What we know so far about the federal budget
WHAT WE KNOW ABOUT THE 2023 FEDERAL BUDGET SO FAR
Treasurer Jim Chalmers will deliver his second federal budget on Tuesday, focusing on cost-of-living relief while ensuring spending does not add to inflation.
* Potential for a slim surplus, given the underlying cash balance for the 12 months to March was $1.034 billion.
* Treasury says persistent deficits of about two per cent of GDP are projected. The deficit for 2022/23 was $11.2 billion at the end of March, against the October budget prediction of $33.4 billion.
* Government debt is just under $900 billion, with an expected interest bill of $110 billion over five years.
* Treasury expects a 0.75 per cent increase in real wages in 2023/24, reflecting the combination of rising wages and falling inflation.
* Growth to slow to 1.25 per cent in 2023/24 as cost-of-living pressures and rising interest rates increasingly weigh on consumption.
* Net overseas migration numbers are being boosted by international students and working holiday makers.
* Several payments are growing faster than the economy including interest on government debt and growing spending on the NDIS, health, aged care and defence.
* Expecting to see initial work on improving the cost effectiveness and productivity of government services and government-funded services, to help the budget bottom line.
* $14.6 billion package of cost-of-living measures.
* Extra defence spending following AUKUS submarines deal and strategic review.
* $3 billion in energy bill relief, including deals with each of the states and territories. This will be helped by the gas market intervention which Treasury expects to ease price rises to 18 per cent and four per cent over two years (rather than 20 per cent in both years).
* Expanded access to financial support by raising the age cut-off for the Parenting Payment (Single) from eight to 14, at a cost of $1.9 billion over four years.
* Support for small businesses.
* Aged care budget to rise from $24.8 billion to $29.6 billion, with the figure hitting $35.8 billion by 2025/26.
* 15 per cent pay rise for aged care workers at a cost of $11.3 billion over four years.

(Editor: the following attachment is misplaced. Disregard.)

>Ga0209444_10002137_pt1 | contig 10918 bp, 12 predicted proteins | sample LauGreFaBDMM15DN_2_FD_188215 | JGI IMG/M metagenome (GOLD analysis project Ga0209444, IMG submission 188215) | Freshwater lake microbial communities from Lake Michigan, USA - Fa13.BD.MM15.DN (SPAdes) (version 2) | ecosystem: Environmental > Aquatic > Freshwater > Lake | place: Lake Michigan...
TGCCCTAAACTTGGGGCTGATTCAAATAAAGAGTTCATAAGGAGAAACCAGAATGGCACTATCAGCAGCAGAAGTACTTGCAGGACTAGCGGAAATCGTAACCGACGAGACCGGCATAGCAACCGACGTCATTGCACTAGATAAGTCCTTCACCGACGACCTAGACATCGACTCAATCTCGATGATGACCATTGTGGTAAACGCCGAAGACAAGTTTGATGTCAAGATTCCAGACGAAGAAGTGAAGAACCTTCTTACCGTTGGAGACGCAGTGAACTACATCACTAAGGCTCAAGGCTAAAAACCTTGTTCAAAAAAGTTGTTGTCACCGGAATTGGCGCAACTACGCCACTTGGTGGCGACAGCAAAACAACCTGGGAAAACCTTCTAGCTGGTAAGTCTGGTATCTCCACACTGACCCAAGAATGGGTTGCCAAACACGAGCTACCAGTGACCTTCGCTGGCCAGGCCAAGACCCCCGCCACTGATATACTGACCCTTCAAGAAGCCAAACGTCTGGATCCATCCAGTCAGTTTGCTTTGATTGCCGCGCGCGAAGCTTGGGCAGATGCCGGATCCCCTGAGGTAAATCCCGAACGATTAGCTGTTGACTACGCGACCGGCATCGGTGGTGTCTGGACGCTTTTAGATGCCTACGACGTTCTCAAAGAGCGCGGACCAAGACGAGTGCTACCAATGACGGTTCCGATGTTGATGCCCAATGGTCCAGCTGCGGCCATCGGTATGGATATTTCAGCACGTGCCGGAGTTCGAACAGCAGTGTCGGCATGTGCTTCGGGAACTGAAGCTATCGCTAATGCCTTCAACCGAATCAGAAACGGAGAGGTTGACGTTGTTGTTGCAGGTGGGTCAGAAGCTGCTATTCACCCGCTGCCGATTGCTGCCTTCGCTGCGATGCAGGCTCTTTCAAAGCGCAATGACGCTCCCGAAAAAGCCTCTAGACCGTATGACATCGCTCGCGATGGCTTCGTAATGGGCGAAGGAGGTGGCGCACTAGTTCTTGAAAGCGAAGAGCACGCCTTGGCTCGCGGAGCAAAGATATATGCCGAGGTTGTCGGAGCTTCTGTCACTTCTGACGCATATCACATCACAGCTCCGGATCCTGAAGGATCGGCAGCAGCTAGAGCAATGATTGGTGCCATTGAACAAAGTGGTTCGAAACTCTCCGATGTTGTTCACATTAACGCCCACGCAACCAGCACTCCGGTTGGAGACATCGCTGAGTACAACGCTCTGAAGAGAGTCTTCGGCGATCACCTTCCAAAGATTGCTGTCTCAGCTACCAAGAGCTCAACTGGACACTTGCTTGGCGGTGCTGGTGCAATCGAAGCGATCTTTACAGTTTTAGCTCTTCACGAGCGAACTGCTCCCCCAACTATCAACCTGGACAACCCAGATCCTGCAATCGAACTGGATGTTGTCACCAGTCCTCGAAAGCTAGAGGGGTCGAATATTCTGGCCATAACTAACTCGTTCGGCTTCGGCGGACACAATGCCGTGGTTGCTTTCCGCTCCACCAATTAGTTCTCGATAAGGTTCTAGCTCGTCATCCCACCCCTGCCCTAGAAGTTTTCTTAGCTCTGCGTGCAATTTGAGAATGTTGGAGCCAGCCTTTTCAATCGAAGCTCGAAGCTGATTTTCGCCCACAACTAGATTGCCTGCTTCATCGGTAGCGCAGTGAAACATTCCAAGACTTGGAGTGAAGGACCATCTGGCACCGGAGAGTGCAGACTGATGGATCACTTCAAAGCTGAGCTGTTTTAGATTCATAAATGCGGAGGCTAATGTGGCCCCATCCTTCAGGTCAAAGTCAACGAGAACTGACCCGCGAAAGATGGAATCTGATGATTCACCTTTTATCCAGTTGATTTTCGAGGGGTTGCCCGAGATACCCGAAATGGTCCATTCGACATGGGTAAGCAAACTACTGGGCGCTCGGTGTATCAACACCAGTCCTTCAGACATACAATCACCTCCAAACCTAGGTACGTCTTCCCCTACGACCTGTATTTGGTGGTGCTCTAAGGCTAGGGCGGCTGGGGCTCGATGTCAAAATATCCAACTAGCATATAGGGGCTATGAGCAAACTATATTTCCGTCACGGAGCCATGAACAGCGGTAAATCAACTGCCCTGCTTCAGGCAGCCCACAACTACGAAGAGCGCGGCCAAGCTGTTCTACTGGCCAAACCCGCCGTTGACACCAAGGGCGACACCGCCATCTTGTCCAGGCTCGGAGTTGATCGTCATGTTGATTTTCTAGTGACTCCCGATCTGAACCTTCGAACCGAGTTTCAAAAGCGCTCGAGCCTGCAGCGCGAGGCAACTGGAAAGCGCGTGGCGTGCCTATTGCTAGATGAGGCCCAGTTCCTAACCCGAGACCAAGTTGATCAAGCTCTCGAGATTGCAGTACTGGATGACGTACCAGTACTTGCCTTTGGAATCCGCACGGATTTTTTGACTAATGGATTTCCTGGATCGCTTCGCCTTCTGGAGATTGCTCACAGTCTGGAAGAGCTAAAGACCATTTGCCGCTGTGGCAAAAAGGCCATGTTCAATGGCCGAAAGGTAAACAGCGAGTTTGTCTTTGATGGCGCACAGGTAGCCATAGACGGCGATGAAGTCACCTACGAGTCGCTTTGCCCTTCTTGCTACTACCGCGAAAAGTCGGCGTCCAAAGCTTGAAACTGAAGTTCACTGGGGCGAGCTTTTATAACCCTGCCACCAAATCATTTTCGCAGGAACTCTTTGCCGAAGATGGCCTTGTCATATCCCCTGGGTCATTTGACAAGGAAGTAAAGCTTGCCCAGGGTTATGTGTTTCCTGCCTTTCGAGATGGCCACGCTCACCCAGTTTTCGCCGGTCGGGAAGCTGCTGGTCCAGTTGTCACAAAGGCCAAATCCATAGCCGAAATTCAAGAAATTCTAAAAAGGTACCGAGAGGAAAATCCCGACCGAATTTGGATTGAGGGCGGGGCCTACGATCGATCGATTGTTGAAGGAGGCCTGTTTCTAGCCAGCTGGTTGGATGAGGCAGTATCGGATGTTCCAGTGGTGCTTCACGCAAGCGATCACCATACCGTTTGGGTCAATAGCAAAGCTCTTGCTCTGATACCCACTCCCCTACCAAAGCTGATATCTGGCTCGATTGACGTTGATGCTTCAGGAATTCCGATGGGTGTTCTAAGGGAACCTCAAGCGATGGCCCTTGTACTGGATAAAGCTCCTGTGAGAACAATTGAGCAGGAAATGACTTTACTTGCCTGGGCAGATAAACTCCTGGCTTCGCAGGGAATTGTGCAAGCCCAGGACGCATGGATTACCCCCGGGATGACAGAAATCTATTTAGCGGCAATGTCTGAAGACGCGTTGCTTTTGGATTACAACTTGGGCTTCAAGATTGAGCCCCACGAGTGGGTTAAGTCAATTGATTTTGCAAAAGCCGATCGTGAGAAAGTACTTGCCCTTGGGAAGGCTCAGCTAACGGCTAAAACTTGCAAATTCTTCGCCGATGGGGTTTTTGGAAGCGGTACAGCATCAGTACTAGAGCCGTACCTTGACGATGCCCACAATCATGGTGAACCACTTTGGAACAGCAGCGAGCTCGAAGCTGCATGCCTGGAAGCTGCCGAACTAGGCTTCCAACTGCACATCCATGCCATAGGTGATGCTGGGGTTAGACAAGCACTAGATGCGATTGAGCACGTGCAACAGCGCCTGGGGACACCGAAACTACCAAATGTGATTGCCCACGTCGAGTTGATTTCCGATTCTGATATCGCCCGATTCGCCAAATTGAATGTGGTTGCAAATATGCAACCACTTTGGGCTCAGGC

* Child Care Subsidy to cost $55.31 billion over four years.
* $535.3 million towards the nine National Collecting Institutions - such as the National Library and National Gallery of Australia - over four years.
* $163.4 million for the Australian Institute of Marine Science.
* Medicines changes - from September 1, general patients will be able save up to $180 a year if their medicine is able to be prescribed for 60 days, concession card holders will save up to $43.80 a year per medicine.
* $2.2 billion for Medicare reforms, including incentives for after-hours doctors.
* $737 million for programs to deal with harm caused by tobacco and vaping products.
* Extra $262.3 million for national parks, including Uluru.
* $3.7 billion extra for the five-year National Skills Agreement, taking total spending to $12.8 billion.
* $2 billion for more social and affordable housing via the National Housing Finance and Investment Corporation.
* $400 million for defence force retention bonuses.
* Funding for the new National Anti-Corruption Commission and a standalone privacy commissioner.
* Review of $120 billion infrastructure project list.
* $3.3 billion increase in tobacco taxes over three years, to pay for health programs.
* Offshore LNG industry to pay petroleum resources rent tax revenue sooner, increasing tax receipts by $2.4 billion over four years.
* Multinational tax avoidance crackdown continues.
* Commodity price estimates to be upgraded, having been set at a very conservative $55 a tonne for iron ore.
* Income and company tax receipts to be higher than expected.
* $17.8 billion in budget savings and shifted spending, including $7.8 billion in defence project re-prioritisation.